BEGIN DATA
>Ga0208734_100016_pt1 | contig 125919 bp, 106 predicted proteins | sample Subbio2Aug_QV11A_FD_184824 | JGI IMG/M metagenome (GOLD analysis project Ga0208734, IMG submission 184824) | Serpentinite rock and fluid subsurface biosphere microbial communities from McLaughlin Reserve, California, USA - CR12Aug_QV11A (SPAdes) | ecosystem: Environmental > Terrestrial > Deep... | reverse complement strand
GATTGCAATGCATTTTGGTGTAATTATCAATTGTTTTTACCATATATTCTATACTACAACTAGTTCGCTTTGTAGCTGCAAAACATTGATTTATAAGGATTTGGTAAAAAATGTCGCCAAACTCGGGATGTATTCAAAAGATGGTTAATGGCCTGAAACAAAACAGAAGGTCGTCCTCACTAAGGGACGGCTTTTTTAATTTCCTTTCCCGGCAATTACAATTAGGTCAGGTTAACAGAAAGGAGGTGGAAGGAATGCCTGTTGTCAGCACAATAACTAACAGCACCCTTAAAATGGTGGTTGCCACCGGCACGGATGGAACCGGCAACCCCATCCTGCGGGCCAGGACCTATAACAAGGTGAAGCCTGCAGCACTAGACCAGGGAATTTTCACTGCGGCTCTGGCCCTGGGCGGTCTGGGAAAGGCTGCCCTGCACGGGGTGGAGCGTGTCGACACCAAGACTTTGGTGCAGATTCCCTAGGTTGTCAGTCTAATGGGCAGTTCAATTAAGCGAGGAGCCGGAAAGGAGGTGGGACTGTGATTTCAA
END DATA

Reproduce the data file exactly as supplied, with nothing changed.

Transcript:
>Ga0208734_100016_pt1 | contig 125919 bp, 106 predicted proteins | sample Subbio2Aug_QV11A_FD_184824 | JGI IMG/M metagenome (GOLD analysis project Ga0208734, IMG submission 184824) | Serpentinite rock and fluid subsurface biosphere microbial communities from McLaughlin Reserve, California, USA - CR12Aug_QV11A (SPAdes) | ecosystem: Environmental > Terrestrial > Deep... | reverse complement strand
GATTGCAATGCATTTTGGTGTAATTATCAATTGTTTTTACCATATATTCTATACTACAACTAGTTCGCTTTGTAGCTGCAAAACATTGATTTATAAGGATTTGGTAAAAAATGTCGCCAAACTCGGGATGTATTCAAAAGATGGTTAATGGCCTGAAACAAAACAGAAGGTCGTCCTCACTAAGGGACGGCTTTTTTAATTTCCTTTCCCGGCAATTACAATTAGGTCAGGTTAACAGAAAGGAGGTGGAAGGAATGCCTGTTGTCAGCACAATAACTAACAGCACCCTTAAAATGGTGGTTGCCACCGGCACGGATGGAACCGGCAACCCCATCCTGCGGGCCAGGACCTATAACAAGGTGAAGCCTGCAGCACTAGACCAGGGAATTTTCACTGCGGCTCTGGCCCTGGGCGGTCTGGGAAAGGCTGCCCTGCACGGGGTGGAGCGTGTCGACACCAAGACTTTGGTGCAGATTCCCTAGGTTGTCAGTCTAATGGGCAGTTCAATTAAGCGAGGAGCCGGAAAGGAGGTGGGACTGTGATTTCAA